On Wednesday, the US government, along with 48 states and territories, sued Facebook, accusing the company of abusing its dominant position in social media. While the legal battle could take years to play out, the consequences, should the government win its case, are hard to underestimate: Facebook would be forced to separate from Instagram and Whatsapp, turning one social media giant into three.
Most fashion and beauty brands spend a significant amount of both human capital and operating capital advertising and marketing on Facebook’s platforms, so they should be following this case closely. After all, digital advertising for “pure-play media” owners — including Amazon, Facebook and Google — is projected to account for 61 percent of the overall advertising market in 2021, doubling from 2015, according to media buying agency Group M, a subsidiary of the advertising conglomerate WPP.
Here’s what to expect in the weeks, months and potentially years ahead:
A ruling is a long way off. An antitrust lawsuit against telecommunications firm AT&T took eight years to play out in court. The IBM antitrust battle took 12 years. Social media is a fast-moving, fast-evolving business. By the time a trial may end, marketers might not be spending on Facebook or Instagram as much, especially as new competitors emerge.
“[In the short term], so much of marketing budgets goes to Facebook, whether it’s Facebook or Instagram. I don’t think that’s likely to change even if they’re told they have to split up,” said Mae Karwowski, chief executive and founder of influencer marketing agency Obviously, whose clients include L’Oréal, Uniqlo, Saks Fifth Avenue and Sephora.
There are other potential lawsuits that could have more immediate consequences. It’s more likely that the European Union, which tends to have tighter antitrust regulations, will take action against Facebook in the coming years. Brands that spend in those countries should be watching for new developments.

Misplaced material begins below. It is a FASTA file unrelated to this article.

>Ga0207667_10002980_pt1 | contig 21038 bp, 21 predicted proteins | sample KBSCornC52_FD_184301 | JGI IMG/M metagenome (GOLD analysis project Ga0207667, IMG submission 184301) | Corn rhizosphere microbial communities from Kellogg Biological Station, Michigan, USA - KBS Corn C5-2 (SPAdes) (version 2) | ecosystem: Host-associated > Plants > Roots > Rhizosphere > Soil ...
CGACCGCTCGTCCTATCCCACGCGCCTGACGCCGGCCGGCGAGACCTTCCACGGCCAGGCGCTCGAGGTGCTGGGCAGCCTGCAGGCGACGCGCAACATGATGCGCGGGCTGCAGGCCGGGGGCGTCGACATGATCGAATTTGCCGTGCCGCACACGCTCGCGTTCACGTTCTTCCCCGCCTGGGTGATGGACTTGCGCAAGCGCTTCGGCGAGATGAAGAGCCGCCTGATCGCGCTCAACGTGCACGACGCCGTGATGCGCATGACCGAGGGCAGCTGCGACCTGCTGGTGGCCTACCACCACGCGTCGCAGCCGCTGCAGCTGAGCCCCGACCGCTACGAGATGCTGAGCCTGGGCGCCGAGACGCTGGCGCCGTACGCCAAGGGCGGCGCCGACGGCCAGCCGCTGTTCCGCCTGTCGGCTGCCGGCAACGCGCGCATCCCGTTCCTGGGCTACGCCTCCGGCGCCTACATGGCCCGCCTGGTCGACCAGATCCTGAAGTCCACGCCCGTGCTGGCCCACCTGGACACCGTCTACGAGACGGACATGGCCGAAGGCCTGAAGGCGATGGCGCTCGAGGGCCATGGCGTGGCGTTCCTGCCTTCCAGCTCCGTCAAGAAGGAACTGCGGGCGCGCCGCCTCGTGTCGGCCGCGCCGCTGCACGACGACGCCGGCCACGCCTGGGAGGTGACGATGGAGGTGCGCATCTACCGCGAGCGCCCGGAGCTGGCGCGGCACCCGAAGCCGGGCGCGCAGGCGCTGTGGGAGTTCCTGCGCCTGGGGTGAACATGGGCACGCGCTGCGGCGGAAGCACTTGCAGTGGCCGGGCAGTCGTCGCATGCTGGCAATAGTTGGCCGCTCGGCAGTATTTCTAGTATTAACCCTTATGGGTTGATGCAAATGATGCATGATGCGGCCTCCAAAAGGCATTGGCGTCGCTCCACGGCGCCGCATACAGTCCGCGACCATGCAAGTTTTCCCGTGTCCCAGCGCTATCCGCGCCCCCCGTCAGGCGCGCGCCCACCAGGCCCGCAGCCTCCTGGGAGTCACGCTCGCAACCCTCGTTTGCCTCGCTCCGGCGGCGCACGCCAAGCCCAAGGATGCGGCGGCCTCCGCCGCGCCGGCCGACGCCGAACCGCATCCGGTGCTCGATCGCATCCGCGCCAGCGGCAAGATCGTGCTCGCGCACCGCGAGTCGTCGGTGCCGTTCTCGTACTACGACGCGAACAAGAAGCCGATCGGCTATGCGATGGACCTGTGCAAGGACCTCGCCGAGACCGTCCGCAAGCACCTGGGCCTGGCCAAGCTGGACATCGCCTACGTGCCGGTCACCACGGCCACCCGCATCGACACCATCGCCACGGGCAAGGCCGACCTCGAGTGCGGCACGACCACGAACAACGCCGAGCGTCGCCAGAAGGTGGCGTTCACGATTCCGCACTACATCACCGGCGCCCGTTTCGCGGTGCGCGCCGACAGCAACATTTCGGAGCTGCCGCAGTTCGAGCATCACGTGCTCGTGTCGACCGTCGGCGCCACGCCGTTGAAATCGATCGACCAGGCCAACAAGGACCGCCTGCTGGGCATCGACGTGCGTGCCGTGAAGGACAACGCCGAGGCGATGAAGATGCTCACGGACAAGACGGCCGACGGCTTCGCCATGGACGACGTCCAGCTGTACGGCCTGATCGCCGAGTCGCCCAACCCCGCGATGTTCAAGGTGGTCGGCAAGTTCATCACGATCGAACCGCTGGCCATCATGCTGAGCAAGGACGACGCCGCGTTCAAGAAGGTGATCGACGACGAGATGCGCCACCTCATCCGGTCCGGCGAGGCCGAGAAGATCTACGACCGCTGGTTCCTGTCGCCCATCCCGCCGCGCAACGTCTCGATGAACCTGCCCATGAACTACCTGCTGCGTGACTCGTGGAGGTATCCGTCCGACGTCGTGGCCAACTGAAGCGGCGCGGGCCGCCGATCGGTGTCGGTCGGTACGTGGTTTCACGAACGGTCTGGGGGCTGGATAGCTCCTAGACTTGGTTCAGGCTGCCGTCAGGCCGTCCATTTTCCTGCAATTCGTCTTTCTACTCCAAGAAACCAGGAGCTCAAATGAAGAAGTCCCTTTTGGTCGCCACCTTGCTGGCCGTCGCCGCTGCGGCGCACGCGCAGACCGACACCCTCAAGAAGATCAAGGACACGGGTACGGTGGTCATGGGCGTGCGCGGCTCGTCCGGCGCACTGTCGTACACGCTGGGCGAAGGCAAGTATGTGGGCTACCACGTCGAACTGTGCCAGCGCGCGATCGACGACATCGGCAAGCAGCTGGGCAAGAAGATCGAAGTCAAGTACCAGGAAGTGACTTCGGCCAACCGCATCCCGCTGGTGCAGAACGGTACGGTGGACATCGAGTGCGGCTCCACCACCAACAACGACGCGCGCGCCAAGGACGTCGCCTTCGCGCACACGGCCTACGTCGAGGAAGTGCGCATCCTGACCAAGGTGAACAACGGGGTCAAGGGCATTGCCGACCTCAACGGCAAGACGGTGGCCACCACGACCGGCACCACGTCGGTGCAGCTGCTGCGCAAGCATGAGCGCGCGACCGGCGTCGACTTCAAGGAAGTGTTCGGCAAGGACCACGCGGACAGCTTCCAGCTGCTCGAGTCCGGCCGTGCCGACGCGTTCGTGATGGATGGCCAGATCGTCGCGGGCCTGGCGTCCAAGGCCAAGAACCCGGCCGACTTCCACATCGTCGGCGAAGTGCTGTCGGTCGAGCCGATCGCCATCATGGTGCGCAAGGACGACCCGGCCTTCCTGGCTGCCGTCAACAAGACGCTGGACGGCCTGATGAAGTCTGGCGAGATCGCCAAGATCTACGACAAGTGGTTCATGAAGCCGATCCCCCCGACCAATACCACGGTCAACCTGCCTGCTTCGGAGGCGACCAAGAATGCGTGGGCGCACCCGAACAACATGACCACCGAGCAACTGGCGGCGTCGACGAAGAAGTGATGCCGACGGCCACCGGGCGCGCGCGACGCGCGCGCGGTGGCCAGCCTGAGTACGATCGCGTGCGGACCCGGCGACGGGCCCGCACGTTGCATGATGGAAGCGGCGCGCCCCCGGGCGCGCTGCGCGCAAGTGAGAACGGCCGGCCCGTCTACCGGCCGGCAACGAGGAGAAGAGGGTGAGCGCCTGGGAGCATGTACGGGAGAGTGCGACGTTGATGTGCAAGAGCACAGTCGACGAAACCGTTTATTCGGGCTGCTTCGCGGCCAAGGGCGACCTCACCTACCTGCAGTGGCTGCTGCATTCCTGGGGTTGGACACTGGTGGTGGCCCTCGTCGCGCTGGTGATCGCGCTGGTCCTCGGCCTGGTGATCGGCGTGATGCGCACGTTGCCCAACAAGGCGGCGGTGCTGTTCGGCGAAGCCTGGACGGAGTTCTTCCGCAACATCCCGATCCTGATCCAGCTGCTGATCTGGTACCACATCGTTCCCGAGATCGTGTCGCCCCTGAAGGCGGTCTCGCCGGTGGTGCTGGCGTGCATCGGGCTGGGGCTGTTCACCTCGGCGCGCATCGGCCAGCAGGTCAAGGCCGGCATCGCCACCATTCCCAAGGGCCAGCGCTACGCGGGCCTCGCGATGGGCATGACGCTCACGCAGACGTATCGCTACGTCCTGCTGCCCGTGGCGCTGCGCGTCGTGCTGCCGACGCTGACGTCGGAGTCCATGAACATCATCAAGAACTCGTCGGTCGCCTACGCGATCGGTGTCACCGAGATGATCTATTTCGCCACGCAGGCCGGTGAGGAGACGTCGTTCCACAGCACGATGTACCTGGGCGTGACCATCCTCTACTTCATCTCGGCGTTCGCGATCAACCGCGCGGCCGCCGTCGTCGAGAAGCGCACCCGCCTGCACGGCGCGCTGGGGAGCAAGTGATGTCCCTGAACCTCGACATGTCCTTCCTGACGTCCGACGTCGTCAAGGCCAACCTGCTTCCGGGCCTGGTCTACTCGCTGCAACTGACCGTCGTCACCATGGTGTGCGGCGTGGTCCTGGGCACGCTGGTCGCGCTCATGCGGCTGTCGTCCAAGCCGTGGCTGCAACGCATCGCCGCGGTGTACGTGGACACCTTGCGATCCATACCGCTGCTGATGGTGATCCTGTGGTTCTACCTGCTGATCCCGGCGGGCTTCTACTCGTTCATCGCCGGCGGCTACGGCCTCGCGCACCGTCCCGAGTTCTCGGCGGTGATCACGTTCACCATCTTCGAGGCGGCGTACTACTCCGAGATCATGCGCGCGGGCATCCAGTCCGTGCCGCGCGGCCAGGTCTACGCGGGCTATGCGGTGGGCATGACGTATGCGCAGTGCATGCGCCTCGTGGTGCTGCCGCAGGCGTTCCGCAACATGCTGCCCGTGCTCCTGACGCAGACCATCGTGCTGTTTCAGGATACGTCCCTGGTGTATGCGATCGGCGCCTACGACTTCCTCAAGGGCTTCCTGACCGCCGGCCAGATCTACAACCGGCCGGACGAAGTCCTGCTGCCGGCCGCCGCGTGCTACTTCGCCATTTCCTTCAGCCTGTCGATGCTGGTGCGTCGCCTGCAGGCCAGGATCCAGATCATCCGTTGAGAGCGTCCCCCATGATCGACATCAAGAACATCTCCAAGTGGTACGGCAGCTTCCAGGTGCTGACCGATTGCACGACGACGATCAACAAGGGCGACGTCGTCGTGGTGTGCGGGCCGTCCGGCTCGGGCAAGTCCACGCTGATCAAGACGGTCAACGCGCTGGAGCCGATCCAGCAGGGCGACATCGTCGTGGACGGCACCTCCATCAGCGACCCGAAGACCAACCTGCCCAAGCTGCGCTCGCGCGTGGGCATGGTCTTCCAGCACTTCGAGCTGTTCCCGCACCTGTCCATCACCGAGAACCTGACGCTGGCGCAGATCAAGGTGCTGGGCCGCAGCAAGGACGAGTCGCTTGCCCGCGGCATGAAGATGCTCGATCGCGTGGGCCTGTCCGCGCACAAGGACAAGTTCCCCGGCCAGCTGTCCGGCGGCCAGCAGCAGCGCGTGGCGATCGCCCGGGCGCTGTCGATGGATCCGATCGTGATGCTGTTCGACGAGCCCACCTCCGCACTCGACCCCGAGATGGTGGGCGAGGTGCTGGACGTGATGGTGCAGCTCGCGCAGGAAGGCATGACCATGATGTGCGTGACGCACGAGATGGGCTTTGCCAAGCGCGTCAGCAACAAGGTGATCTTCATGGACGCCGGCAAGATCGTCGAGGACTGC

Facebook may decide to spin off Instagram or WhatsApp, or both, anyway.
”In many cases, companies will just break themselves up [and] investors will end up rewarding them when they do it,” said Brian Wieser, global president of business intelligence at Group M. In the past, Facebook chief executive Mark Zuckerberg has made it clear that he does not want to do this, but it could be beneficial. Not only could a spinoff result in a new injection of capital, but it would also allow a company like Instagram to take different sorts of bets and make different sorts of investments on smaller upstarts that have developed new, potentially innovative products. If Facebook loses, the company will need to report any acquisitions over $10 million to state authorities.
“Capital allocation is a real challenge the bigger you get,” Wieser said. “It’s hard to be efficient and make those earlier-scale investments.” Plus, being stuck in court may be bad for business, even if Facebook were to win in the end.
“In many cases, companies also realise because they’re getting tied up in court for so long, their actions will be constrained,” he added. “While it doesn’t necessarily impact the business, it serves as a drag-on.”